Carbon farming is a new buzzword these days in Brussels, but what are we really talking about? In short, most people joining in the buzz around carbon farming are talking about a range of agricultural practices aimed at sequestering atmospheric carbon into the soil and in crop roots, wood and leaves. All plants contribute to carbon sequestration by taking CO2 from the air and growing roots, shoots and leaves.

But carbon farming should not be limited to sequestering carbon only. There are a lot of practices currently taking place on farms that could be considered for their contribution to avoid emissions. For example, preventing the loss of already stored carbon and emissions reductions efforts, which contribute to limiting emissions created by work on farms. For this reason, carbon farming understood in a comprehensive approach could represent an opportunity to mitigate climate change.

According to the latest public study commissioned by the European Parliament in 2021, additional EU carbon farming mitigation potential ranges between 101-444 Mt CO2-e per year, equivalent to approximately 3-12% of the EU’s total annual GHG emissions. It implies that carbon farming could offset 26% of the EU’s agricultural yearly emissions even at the low end of its estimated potential.

These figures remain general estimates only at this stage. They will greatly depend on the type of mechanisms and schemes put in place by public and private operators and the popularity and success of these schemes among the agricultural community. The European Commission expects carbon farming to contribute 42Mt of CO2 storage by 2030, making agriculture a key strategic sector for achieving its “Fit for 55” strategy.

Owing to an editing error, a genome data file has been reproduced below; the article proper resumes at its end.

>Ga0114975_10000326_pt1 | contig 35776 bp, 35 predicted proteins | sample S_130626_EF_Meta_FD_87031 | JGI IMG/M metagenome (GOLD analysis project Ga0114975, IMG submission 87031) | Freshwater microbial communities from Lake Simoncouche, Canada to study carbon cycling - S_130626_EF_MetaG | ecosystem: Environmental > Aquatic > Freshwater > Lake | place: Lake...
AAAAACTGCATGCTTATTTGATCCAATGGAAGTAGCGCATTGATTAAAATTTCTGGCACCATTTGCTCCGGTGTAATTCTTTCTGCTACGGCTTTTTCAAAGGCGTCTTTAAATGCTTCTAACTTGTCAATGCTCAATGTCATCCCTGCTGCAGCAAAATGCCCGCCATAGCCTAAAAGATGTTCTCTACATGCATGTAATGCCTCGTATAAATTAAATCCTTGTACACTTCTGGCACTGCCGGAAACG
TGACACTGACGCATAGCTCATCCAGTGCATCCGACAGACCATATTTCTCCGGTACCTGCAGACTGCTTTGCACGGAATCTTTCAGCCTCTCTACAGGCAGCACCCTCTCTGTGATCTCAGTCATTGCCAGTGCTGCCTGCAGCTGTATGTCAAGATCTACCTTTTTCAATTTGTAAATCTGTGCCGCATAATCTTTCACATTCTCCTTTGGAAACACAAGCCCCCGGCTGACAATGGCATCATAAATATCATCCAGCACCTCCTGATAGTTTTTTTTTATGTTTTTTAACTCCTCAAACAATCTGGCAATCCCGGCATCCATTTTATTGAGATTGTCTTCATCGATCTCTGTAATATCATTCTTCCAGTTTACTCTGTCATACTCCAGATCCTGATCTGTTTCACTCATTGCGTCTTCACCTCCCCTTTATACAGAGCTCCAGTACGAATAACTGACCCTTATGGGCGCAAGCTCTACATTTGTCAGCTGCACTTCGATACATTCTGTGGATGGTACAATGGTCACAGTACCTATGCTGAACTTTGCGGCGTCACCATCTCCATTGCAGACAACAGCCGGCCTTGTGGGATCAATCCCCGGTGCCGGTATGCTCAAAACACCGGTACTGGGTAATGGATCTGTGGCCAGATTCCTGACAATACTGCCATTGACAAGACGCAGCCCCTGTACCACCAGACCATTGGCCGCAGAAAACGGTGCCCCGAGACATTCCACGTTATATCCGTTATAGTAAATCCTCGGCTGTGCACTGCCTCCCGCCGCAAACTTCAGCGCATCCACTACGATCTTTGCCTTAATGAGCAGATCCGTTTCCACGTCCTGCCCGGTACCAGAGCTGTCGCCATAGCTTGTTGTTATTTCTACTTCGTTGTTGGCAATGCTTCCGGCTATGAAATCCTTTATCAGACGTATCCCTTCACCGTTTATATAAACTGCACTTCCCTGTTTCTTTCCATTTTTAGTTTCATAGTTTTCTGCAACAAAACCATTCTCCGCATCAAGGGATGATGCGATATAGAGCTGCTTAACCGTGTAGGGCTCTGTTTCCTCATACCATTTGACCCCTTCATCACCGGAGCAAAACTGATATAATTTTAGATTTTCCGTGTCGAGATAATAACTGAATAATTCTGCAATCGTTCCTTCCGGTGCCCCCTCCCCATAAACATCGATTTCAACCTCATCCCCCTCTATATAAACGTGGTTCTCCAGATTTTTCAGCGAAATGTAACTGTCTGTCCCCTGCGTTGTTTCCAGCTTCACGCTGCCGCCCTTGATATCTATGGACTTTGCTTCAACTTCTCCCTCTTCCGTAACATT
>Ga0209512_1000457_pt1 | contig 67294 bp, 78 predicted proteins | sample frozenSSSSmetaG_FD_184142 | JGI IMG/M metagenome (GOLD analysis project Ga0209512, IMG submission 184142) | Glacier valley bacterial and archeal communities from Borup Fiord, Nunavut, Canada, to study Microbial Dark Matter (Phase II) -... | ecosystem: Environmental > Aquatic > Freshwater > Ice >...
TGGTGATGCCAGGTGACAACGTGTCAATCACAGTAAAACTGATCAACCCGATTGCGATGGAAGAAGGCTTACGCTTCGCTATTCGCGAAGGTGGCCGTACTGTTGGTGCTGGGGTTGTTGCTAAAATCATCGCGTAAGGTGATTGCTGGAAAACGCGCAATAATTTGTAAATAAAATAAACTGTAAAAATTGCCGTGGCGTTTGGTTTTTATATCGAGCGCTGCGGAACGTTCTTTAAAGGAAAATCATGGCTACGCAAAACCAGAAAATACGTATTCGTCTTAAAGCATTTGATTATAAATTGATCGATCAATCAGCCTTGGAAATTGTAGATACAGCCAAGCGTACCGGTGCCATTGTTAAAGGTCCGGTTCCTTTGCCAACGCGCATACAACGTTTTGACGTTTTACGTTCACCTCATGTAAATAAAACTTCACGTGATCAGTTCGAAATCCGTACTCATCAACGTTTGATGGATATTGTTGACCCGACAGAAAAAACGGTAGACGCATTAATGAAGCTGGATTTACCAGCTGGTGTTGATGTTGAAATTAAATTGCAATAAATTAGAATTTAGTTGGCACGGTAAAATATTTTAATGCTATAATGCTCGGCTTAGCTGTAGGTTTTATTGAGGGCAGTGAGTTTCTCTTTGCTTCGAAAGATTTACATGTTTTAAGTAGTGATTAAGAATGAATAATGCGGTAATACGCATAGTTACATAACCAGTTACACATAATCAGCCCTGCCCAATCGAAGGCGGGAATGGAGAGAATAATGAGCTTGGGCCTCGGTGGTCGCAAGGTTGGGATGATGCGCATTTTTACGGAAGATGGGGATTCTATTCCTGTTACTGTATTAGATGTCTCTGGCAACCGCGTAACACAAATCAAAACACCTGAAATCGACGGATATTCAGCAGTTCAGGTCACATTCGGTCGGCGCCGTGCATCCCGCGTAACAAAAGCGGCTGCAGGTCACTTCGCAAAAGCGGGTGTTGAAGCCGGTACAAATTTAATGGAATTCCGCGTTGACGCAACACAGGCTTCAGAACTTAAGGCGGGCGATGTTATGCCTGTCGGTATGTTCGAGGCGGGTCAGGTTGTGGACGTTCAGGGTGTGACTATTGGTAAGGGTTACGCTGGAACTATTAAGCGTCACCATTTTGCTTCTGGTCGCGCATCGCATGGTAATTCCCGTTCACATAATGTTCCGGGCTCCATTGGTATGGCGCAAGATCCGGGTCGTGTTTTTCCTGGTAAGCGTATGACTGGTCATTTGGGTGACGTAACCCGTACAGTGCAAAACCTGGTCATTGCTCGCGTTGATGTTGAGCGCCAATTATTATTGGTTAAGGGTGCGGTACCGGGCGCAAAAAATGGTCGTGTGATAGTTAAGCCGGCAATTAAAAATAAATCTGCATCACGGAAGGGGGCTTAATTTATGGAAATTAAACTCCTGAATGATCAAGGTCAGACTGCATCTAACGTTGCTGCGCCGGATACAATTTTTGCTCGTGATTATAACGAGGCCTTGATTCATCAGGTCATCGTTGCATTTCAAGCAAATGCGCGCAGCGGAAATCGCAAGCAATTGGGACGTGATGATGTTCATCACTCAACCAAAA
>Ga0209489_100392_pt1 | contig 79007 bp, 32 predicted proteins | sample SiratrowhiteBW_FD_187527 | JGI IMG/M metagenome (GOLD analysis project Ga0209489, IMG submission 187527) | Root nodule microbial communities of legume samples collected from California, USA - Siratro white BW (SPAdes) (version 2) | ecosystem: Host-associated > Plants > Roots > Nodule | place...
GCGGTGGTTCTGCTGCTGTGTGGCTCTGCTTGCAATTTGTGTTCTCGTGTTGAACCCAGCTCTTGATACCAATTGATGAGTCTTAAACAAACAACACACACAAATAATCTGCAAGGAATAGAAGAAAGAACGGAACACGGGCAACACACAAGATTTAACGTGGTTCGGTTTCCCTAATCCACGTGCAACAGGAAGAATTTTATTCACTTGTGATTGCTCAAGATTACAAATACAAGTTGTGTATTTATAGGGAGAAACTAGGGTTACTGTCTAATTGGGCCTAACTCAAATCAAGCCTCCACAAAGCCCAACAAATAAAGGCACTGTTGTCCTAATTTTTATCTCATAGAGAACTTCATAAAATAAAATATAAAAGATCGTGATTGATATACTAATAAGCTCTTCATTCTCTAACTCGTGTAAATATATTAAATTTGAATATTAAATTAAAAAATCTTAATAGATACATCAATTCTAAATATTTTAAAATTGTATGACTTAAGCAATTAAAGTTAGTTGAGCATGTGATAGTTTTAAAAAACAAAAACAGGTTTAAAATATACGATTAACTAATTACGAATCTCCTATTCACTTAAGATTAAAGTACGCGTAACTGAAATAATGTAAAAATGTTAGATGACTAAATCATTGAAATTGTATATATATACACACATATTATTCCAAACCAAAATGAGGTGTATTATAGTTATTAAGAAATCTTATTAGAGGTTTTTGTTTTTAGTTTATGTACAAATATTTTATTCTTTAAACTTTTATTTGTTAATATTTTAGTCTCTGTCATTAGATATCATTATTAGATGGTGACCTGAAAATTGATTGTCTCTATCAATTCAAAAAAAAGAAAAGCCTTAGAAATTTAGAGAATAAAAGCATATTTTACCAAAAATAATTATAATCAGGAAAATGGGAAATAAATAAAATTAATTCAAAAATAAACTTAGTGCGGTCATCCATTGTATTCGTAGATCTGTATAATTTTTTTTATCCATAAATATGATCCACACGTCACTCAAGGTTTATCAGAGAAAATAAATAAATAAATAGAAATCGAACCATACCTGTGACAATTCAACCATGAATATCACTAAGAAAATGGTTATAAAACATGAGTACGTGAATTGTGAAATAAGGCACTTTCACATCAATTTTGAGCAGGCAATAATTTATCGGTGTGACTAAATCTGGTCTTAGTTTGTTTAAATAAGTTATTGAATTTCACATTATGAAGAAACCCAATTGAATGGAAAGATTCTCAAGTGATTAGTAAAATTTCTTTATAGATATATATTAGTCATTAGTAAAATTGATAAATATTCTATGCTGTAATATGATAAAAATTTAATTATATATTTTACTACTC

Practices can increase the rate of carbon sequestered into soil and plant material to create a net loss of carbon from the atmosphere. But, behind the concept, what concrete opportunities and operational mechanisms can there be for livestock farming and its role in tackling climate change?

Agriculture and especially livestock farming can be key contributors to the climate neutrality goal. Livestock can naturally reduce carbon emissions by capturing CO2, where emissions come from the atmosphere as only a few other sectors could. For instance, the graph below shows an evaluation made by the Life Beef Carbon Project of the analysis of thousand EU beef farmers considered in the project.

In particular, grazing livestock can help store increased levels of carbon in the soil in higher quantities than their methane emissions. Indeed, cattle grazing increases the amount of carbon stored in grassland soils by encouraging the plant to produce more roots and absorb more CO2. For this reason, it is a priority to promote the adoption of climate-friendly practices in the agricultural, forestry and livestock sectors to take action on climate and contribute to the European Green Deal.

Effective carbon farming practices include increasing and protecting carbon sinks, like grazing agricultural lands and open grasslands. Maintaining good management practices of grazing lands can improve carbon capture in pasture soil. For example, a leguminous plant is identified in the Life Beef Carbon Project as the most concrete and cost-effective option.